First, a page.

2011-12-28 Redefining Power; Revolution in the WikiLeaks Era


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In mid-September, Occupy Wall Street began in downtown Manhattan. For over a century, Wall Street has represented wealth and political power. Now, the streets of the financial district that only months before gleamed with the facade of enduring capitalism were flooded by ‘occupiers’, revealing the truth behind the broken promises of equal opportunity and corrupt excess of corporate America.

Here were people from all walks of life, foreclosed and unemployed, students with debts and those who struggle with a pay-or-die medical system. As the people marched with a mixture of jubilation and outrage against the plutocratic takeover of power, the glorified spectacle of the American Dream crumbled in the background.

No one can deny that the Occupy Movement struck a chord with the rank and file of America as it quickly spread nationwide. A couple months in, students at UC Berkeley pitched tents on the Mario Savio steps in front of Sproul Hall. When UC police came to dismantle the tents, students linked arms, standing up for their right to freely express themselves. Facing them, armed police violently jabbed them with sticks. This contrast became obvious to the world immediately as the YouTube video of the police attack went viral.

2011-04-21 WikiLeaks Notes: Tim Hetherington at the Frontline Club

Tim Hetherington was a photojournalist and Oscar-nominated documentary filmmaker who was killed, along with his equally acclaimed colleague Chris Hondros, on Wednesday, 20 April, as they worked to cover a group of rebels opposed to the Gadhafi regime in Misrata, Libya.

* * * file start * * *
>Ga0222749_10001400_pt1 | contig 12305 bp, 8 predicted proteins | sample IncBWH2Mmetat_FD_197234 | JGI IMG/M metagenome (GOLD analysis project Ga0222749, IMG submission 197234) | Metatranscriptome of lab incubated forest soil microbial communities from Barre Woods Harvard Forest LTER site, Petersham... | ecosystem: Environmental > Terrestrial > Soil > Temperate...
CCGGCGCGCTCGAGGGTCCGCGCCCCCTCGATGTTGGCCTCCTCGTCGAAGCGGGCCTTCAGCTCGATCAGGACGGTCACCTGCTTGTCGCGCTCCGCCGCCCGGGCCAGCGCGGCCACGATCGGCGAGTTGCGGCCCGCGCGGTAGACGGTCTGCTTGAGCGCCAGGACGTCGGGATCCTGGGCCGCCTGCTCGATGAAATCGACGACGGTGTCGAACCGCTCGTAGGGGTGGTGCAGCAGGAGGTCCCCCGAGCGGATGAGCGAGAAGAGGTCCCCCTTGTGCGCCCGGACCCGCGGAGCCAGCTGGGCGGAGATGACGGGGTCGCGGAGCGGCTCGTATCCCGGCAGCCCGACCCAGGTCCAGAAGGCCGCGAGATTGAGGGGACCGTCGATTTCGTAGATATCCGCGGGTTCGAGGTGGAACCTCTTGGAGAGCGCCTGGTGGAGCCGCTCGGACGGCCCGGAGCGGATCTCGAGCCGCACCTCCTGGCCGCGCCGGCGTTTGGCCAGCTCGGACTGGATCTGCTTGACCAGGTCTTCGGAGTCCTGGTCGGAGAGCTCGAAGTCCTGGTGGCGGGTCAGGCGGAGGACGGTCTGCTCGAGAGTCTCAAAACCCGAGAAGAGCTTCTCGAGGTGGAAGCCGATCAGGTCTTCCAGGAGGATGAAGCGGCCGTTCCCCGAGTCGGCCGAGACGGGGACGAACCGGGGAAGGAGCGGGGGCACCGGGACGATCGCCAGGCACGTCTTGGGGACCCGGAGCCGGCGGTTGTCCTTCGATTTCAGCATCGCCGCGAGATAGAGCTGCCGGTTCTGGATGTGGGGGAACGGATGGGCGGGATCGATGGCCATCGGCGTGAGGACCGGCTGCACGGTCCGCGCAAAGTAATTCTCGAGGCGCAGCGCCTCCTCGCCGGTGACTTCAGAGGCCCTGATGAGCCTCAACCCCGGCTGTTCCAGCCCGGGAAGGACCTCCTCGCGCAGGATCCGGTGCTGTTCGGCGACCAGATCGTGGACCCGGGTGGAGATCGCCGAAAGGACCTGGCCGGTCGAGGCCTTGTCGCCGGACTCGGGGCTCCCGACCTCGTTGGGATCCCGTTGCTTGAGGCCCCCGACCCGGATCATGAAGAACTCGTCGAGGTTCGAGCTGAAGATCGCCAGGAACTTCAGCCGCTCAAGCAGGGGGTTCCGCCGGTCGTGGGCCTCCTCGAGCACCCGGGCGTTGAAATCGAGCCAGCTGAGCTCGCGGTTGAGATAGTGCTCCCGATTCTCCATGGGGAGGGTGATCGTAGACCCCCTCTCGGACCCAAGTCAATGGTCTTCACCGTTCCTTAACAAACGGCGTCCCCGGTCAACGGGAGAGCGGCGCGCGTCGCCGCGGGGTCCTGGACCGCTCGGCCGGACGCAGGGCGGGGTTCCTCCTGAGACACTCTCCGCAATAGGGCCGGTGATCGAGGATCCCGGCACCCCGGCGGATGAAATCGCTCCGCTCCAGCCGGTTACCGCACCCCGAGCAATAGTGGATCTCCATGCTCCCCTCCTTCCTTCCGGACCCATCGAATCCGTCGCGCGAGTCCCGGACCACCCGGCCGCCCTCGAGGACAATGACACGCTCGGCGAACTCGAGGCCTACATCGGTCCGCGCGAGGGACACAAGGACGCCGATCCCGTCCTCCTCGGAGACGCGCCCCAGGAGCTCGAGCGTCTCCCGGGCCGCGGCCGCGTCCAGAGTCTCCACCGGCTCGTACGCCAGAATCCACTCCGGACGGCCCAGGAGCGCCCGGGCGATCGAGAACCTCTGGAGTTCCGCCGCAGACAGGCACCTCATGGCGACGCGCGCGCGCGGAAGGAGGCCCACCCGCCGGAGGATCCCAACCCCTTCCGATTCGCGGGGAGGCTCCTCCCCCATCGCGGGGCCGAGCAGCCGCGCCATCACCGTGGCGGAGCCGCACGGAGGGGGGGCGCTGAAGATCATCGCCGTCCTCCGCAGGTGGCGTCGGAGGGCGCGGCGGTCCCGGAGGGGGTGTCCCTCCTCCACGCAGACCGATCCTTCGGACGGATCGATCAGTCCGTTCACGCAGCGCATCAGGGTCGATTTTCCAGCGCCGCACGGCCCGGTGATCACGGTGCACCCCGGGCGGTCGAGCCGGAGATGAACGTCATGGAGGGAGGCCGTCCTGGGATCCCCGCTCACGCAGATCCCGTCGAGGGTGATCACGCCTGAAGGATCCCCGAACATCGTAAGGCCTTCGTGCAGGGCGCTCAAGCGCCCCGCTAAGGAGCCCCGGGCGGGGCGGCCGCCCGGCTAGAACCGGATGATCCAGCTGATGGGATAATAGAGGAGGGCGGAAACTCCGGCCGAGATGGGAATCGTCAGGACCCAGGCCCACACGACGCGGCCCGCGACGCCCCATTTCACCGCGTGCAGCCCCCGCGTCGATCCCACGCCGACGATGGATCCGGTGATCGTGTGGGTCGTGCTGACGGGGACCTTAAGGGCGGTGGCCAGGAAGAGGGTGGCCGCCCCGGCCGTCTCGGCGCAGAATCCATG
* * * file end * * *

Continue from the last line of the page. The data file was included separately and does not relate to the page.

In January 2009, Hetherington talked with his colleague James Brabazon at the Frontline Club in London about their work in West Africa. The discussion is a seminar on how interconnected politics are among former colonies artificially constructed as separate nations. Listen especially at about 1.11, when Hetherington talks about the problem of Western reporters dropping in to grab topical stories without grasping the historical and cultural context.

Many are dying in Libya and elsewhere because of the international crime of aggressive war, and most of those who die will not be memorialized in the international media, including the blogosphere. It still matters to recognize the value of every individual life. Tim Hetherington and Chris Hondros knew better than most how many human beings are being slaughtered and ignored as if nameless, as if they didn't matter, and they worked precisely to reinscribe that truth: we all matter. All honour to them.

And on Chris Hondros, from the Editor and Publisher article:

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